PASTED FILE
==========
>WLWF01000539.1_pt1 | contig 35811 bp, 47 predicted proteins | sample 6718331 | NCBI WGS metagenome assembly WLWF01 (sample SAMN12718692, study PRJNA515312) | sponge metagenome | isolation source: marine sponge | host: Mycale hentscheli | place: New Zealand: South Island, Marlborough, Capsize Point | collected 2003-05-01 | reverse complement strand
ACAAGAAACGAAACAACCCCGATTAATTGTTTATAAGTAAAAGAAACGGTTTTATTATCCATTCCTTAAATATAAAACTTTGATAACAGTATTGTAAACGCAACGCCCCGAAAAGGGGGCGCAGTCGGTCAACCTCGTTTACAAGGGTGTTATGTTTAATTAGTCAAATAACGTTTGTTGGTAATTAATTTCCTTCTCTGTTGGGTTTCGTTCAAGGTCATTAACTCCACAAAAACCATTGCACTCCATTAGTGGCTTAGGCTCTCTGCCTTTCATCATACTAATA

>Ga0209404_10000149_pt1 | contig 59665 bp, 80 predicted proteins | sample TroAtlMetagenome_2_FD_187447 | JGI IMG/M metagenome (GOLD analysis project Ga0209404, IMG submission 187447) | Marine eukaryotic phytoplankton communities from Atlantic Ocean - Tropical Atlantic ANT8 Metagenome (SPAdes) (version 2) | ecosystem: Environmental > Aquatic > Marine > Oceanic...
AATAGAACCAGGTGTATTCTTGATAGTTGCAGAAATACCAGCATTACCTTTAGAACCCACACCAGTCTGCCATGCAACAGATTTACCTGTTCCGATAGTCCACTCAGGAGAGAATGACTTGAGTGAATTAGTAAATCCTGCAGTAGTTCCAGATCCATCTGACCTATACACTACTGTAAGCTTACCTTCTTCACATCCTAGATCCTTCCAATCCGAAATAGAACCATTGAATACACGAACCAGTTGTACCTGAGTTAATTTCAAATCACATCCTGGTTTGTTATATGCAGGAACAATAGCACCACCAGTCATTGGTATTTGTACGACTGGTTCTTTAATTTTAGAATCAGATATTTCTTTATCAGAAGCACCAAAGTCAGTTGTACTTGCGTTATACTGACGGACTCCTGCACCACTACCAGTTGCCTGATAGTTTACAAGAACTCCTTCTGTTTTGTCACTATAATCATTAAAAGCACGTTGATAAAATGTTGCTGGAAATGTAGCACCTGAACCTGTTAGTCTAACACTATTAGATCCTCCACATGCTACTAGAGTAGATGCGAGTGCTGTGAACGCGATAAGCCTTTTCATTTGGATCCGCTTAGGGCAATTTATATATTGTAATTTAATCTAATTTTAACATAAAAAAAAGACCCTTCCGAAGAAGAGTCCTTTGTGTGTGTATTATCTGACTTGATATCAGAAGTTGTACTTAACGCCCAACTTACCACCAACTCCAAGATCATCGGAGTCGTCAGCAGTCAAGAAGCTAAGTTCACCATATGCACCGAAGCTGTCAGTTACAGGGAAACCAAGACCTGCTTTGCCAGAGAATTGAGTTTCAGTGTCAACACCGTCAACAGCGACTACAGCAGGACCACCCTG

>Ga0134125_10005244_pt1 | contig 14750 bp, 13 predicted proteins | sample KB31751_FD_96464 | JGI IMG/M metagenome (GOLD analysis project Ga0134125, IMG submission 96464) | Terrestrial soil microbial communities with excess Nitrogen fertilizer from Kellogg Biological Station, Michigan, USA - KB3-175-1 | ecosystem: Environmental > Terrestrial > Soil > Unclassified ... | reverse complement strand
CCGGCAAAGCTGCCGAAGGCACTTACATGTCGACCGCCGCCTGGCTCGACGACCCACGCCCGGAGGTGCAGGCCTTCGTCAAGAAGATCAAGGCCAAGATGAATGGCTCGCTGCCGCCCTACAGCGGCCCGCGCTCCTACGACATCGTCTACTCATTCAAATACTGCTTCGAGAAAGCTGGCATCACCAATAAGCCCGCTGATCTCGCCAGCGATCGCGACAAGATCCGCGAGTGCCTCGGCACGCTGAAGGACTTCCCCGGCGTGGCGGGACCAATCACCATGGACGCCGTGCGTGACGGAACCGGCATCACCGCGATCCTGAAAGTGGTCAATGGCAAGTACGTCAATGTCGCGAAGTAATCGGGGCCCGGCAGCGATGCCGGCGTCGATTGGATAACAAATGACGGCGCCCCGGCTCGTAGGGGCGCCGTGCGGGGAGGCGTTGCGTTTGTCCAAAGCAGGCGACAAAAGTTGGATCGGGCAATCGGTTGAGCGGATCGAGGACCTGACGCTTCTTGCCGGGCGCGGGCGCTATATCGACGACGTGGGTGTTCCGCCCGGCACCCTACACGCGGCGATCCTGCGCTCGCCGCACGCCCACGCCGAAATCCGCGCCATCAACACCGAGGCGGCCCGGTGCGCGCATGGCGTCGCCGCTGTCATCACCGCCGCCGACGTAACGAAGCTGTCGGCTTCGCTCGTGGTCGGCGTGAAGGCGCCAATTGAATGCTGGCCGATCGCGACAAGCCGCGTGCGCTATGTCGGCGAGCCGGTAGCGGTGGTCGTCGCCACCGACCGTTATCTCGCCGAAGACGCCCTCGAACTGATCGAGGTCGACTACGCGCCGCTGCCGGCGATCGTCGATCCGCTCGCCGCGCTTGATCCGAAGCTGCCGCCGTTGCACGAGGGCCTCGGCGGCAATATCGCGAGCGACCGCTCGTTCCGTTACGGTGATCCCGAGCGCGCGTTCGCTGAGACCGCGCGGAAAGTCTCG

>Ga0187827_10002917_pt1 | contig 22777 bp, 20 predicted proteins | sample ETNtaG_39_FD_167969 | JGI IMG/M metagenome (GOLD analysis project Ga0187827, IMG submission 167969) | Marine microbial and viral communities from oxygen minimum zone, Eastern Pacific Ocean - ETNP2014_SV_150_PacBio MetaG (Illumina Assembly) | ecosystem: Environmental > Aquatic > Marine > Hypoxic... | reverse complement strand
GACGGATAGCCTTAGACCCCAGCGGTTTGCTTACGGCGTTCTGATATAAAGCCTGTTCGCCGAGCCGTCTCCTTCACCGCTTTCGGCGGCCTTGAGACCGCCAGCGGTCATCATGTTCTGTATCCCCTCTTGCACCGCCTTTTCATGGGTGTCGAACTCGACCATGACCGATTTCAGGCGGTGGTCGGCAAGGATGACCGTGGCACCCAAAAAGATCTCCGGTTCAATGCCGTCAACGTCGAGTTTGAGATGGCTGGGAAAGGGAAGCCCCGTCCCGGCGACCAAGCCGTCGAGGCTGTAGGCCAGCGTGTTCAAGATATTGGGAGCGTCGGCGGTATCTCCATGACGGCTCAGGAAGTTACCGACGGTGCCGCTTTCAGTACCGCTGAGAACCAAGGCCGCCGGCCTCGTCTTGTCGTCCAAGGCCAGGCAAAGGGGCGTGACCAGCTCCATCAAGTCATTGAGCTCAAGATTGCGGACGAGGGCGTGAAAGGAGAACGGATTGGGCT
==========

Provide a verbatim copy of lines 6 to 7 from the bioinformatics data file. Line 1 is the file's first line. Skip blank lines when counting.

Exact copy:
CCGGCAAAGCTGCCGAAGGCACTTACATGTCGACCGCCGCCTGGCTCGACGACCCACGCCCGGAGGTGCAGGCCTTCGTCAAGAAGATCAAGGCCAAGATGAATGGCTCGCTGCCGCCCTACAGCGGCCCGCGCTCCTACGACATCGTCTACTCATTCAAATACTGCTTCGAGAAAGCTGGCATCACCAATAAGCCCGCTGATCTCGCCAGCGATCGCGACAAGATCCGCGAGTGCCTCGGCACGCTGAAGGACTTCCCCGGCGTGGCGGGACCAATCACCATGGACGCCGTGCGTGACGGAACCGGCATCACCGCGATCCTGAAAGTGGTCAATGGCAAGTACGTCAATGTCGCGAAGTAATCGGGGCCCGGCAGCGATGCCGGCGTCGATTGGATAACAAATGACGGCGCCCCGGCTCGTAGGGGCGCCGTGCGGGGAGGCGTTGCGTTTGTCCAAAGCAGGCGACAAAAGTTGGATCGGGCAATCGGTTGAGCGGATCGAGGACCTGACGCTTCTTGCCGGGCGCGGGCGCTATATCGACGACGTGGGTGTTCCGCCCGGCACCCTACACGCGGCGATCCTGCGCTCGCCGCACGCCCACGCCGAAATCCGCGCCATCAACACCGAGGCGGCCCGGTGCGCGCATGGCGTCGCCGCTGTCATCACCGCCGCCGACGTAACGAAGCTGTCGGCTTCGCTCGTGGTCGGCGTGAAGGCGCCAATTGAATGCTGGCCGATCGCGACAAGCCGCGTGCGCTATGTCGGCGAGCCGGTAGCGGTGGTCGTCGCCACCGACCGTTATCTCGCCGAAGACGCCCTCGAACTGATCGAGGTCGACTACGCGCCGCTGCCGGCGATCGTCGATCCGCTCGCCGCGCTTGATCCGAAGCTGCCGCCGTTGCACGAGGGCCTCGGCGGCAATATCGCGAGCGACCGCTCGTTCCGTTACGGTGATCCCGAGCGCGCGTTCGCTGAGACCGCGCGGAAAGTCTCG

>Ga0187827_10002917_pt1 | contig 22777 bp, 20 predicted proteins | sample ETNtaG_39_FD_167969 | JGI IMG/M metagenome (GOLD analysis project Ga0187827, IMG submission 167969) | Marine microbial and viral communities from oxygen minimum zone, Eastern Pacific Ocean - ETNP2014_SV_150_PacBio MetaG (Illumina Assembly) | ecosystem: Environmental > Aquatic > Marine > Hypoxic... | reverse complement strand